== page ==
Revel in the beauty of these places to visit in Kumbhalgarh

A stunning Mewari fortress town, Kumbhalgarh is a small, quaint, and exotic place to visit in the regal state of Rajasthan. Enveloped on all sides by the opulent Aravalli hills, many tourists, both local and international, come to witness the beautiful places to visit in Kumbhalgarh. Dense wildlife sanctuaries, centuries-old temples, and architecturally spectacular fortresses make Kumbhalgarh tourism one of the highest in the country. With such demand, hospitality in the town is one of the best, so you will experience luxurious stays at some of the most amazing resorts in Kumbhalgarh. The winter season with months ranging from October to February is considered the best time to visit Kumbhalgarh. This is when temperatures are cool and pleasant. The traditional Marwari cuisine is so delicious that you can taste it at authentic restaurants in Kumbhalgarh along with local ‘dhabas.’ A few of the most coveted places to visit in Kumbhalgarh will give you a well-rounded and wholesome holiday experience, where you will get a bit of everything in small doses.

Places to Visit in Kumbhalgarh 

The below-mentioned places to visit in Kumbhalgarh will make your trip extraordinary – a good enough reason to add them to your itineraries when on holiday there.

  1. Kumbhalgarh Fort : An architectural wonder of Rajasthan, Kumbhalgarh fort is by far the most popularly visited spot in Kumbhalgarh. It is at the height of 1900 meters above sea level and is surrounded by the mesmerising Aravalli mountain range. Built during the Mewar dynasty, the mammoth fort boasts of an immensely rich historic past and is a UNESCO world heritage site. The 30 km staggering fort was occupied until the 19th century, which is now open to the public. From there, one can also witness panoramic views of the city.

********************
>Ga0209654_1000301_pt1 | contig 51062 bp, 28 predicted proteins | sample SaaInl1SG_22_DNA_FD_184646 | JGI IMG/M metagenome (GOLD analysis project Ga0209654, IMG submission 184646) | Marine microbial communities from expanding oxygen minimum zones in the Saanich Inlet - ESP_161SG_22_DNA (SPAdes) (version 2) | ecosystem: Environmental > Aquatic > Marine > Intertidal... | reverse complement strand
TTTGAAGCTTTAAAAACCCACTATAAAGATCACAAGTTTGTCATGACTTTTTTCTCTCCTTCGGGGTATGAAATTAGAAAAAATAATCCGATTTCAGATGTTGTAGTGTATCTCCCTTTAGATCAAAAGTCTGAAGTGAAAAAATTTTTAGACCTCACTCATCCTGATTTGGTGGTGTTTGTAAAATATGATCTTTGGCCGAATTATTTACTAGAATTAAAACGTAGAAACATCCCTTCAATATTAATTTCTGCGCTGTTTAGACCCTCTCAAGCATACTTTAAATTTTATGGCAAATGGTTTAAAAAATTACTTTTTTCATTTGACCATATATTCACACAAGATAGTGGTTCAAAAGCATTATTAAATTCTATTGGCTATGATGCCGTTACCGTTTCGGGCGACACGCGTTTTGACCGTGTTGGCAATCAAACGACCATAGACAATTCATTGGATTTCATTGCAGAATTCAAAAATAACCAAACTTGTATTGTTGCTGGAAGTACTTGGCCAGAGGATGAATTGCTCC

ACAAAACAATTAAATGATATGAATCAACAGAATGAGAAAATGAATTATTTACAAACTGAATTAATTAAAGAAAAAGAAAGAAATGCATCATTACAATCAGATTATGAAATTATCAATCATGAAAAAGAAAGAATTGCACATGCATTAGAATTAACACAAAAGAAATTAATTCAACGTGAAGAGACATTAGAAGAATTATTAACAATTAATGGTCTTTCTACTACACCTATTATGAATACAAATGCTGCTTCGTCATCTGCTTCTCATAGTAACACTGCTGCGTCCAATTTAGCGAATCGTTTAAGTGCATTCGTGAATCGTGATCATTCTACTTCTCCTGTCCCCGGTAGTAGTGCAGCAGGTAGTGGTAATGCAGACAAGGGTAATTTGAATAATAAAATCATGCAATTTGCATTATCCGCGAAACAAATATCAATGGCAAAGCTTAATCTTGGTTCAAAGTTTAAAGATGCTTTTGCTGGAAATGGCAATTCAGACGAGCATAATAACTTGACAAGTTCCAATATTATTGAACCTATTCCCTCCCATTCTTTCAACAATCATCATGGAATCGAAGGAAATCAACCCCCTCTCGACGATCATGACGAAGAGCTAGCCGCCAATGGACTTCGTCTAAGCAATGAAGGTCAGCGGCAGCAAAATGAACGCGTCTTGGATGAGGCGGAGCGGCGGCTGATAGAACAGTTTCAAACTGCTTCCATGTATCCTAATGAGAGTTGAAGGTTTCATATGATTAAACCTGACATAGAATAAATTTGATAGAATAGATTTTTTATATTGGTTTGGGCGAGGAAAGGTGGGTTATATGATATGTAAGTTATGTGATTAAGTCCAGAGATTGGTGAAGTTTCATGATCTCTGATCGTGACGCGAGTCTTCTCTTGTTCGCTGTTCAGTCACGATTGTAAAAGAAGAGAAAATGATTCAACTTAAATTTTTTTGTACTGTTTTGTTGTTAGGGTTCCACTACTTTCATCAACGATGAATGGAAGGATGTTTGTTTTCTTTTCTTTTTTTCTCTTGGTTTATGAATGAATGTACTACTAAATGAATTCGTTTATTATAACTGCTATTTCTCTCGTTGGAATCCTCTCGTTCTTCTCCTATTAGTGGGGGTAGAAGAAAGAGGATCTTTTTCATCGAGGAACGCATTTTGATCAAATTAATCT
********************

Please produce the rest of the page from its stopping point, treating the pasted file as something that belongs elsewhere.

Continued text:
2. Badal Mahal : Part of the famous Kumbhalgarh Fort, Badal Mahal deserves its own mention as it has an identity of its own. It is a two-storey palace; located right on top of the fort, reputed for its colorful murals along with the breathtaking views one can view from there. Its astounding architecture makes it a very well-ventilated spot with breeze flowing throughout the year. An absolute must-visit when in the fort, Badal Mahal is sure to leave you awestruck.
  3. Kumbhalgarh Wildlife Sanctuary : Expanded over 575 sq. km, the Kumbhalgarh wildlife sanctuary is perfect for nature and adventure lovers. It encircles the Kumbhalgarh fort and is home to a large variety of exotic flora and fauna. Animal lovers can rejoice as they can spot species such as leopards, wolves, sloth bears, deer, nilgai, jungle cat, chinkara, and much more. This sanctuary used to act as a hunting ground for royal families and is now home to over 200 bird species as well. You can choose guided treks, horse rides, or thrilling safaris in jeeps to explore the forest.
  4. Vedi Temple : Dedicated to the famous goddess Vedi, this is a beautifully designed Jain temple built by Rana Kumbh. It is a three-storey temple and the only surviving remnant of all the sacrificial states in the country. It is octagonal and stands on 36 pillars, making it a splendid architectural marvel. It is maintained as well as protected by the archaeological survey of India.
  5. Parshuram Temple : This is a cave temple and hosts the holy shrine of Lord Shiva. Legend has it that the pious Lord Parshuram used to meditate here. In addition to Lord Shiva, there is also an idol of Lord Ganesh along with nine never drying kunds. Getting to the temple can be slightly tedious as it consists of a 500 stairs upwards climb. In addition to the holiness, it also acts as a sight-seeing spot due to the lovely Aravalli range’s scenic views.
  6. Mammadev Temple : Just as most of the other pertinent places to visit in Kumbhalgarh are, this temple is also in close range to the famous Kumbhalgarh fort. Located right below, it is built with four massive slabs of stone with inscriptions embossed on them. However, they have now been transferred to the Udaipur museum.

Written by Lily A Singh